In a rather shocking turn of events, my front porch finally got its facelift. Poof! It was a last minute pre-listing omg-the-porch-looks-like-crap kind of moment that spawned this project. I woke up on Monday morning, opened the door so the cats could look outside through the screen, and declared (to my cats – now that I’m home by myself every day we chat quite a bit) (yep – I’m that crazy cat lady who has full conversations with her cats) that it was a porch painting sorta day.
And it looks so much better.
Truth be told, I had really good porch-painting intentions all last summer and fall, but my painting plans were constantly thwarted by rainy-forecasts and too-hot days. Selling (and a string of lovely-spring-weather days) was the kick in the tooshy I needed to get this project done.
Here’s the really ugly before (-ish – I forgot to take a real before shot, so this was a couple hours into painting) (but it still shows just how awful-looking my wee little porch had gotten):
(See the little furry faces peeking through the screen door? I had quite the porch painting audience.)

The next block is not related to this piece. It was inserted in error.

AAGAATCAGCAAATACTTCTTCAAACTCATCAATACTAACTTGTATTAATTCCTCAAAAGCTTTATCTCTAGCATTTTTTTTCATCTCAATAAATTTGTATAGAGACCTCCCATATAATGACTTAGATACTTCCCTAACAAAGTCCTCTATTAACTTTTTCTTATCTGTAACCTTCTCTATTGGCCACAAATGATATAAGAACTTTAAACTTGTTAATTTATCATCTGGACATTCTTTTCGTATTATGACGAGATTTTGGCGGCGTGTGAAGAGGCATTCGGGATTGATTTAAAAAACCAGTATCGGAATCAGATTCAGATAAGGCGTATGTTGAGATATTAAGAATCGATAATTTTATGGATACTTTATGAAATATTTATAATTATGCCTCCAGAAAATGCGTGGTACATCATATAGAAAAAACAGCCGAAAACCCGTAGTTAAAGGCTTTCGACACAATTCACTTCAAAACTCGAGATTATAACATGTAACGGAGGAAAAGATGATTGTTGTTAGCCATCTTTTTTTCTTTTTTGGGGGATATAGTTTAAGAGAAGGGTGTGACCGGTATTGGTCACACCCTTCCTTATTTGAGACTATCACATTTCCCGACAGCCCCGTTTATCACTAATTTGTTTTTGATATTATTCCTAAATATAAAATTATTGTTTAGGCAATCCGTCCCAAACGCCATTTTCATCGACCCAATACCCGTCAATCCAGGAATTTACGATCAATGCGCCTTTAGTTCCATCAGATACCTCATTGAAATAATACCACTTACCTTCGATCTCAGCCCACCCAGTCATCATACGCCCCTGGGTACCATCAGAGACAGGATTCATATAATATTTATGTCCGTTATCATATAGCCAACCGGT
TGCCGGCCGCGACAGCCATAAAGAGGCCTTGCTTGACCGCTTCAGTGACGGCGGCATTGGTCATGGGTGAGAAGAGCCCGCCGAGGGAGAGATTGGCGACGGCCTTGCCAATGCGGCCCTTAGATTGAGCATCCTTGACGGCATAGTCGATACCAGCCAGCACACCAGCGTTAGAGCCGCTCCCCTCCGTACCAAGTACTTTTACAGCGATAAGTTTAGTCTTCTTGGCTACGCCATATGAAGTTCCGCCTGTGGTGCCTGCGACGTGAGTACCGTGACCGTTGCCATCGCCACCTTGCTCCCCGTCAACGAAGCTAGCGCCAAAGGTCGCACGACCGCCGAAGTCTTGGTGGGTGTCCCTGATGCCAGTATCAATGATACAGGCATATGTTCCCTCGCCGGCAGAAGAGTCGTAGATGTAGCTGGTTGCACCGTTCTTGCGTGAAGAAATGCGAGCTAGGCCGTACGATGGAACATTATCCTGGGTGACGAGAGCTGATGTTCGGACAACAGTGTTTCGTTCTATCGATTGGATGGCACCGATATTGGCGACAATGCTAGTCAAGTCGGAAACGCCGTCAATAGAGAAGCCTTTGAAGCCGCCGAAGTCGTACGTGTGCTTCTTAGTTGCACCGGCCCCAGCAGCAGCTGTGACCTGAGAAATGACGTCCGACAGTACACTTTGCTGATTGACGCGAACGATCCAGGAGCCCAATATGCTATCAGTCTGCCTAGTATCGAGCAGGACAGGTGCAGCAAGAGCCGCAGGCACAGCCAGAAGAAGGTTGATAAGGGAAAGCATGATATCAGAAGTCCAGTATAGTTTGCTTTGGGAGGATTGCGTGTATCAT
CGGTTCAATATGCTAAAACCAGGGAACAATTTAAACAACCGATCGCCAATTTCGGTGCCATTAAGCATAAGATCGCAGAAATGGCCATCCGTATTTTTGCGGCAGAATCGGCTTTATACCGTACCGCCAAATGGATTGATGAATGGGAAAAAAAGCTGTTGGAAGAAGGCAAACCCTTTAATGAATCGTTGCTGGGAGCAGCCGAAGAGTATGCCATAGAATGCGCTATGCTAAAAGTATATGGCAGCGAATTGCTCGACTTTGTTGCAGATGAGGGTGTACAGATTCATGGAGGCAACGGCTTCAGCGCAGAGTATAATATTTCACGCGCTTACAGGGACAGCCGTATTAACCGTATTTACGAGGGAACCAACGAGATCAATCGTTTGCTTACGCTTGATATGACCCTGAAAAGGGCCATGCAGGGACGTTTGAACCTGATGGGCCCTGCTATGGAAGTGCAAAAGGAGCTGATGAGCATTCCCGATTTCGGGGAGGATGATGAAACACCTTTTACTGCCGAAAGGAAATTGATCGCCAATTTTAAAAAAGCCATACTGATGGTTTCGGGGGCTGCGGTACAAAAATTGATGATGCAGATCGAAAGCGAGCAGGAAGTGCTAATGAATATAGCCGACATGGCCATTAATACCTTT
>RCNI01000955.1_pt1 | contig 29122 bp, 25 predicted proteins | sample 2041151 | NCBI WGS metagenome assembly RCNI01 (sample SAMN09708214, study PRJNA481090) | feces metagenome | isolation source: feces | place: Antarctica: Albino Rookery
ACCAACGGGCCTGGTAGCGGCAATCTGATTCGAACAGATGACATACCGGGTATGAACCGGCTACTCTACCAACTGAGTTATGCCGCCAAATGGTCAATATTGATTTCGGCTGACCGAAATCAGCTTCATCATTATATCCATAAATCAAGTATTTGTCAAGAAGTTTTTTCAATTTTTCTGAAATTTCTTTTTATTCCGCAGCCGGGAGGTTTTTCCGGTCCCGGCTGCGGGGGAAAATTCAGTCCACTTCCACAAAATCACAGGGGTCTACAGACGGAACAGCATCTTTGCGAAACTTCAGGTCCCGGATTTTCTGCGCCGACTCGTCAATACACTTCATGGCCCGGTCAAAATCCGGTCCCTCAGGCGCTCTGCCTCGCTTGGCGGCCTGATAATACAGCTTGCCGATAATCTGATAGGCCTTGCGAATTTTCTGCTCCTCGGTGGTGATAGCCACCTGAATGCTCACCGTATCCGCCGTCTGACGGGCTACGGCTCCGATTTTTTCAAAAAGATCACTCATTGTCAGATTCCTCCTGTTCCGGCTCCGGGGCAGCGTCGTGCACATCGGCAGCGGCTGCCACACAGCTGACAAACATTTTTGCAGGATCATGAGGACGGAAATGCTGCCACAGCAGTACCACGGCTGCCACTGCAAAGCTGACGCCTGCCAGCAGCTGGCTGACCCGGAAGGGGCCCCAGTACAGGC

So. Much. Better. Eh? I went with paint rather than stain – staining (according to the nice lady at my local Benjamin Moore store) would have required sanding. I don’t like sanding. And that all seemed like a lot of work. However paint, she said, could just be plopped right on top of the old finish. Given that this was one of a gazillion projects I had on the go, I was sold. The colour I bravely chose (since exterior house colour choosing is hard!) is Benjamin Moore’s Stampede. It seems to match some of the little stones that live in our brick.
Sweetie removed the sad-looking (and, well, dead) bushes that sat in front of the house and planted those tiiiny and rather adorable globe cedars for me. They’ll get bigger. Eventually. And they need a bit more mulch and my front flowerbeds in general need a lot more love. But, in the meantime, I think those little green balls of cedarness are pretty darn cute.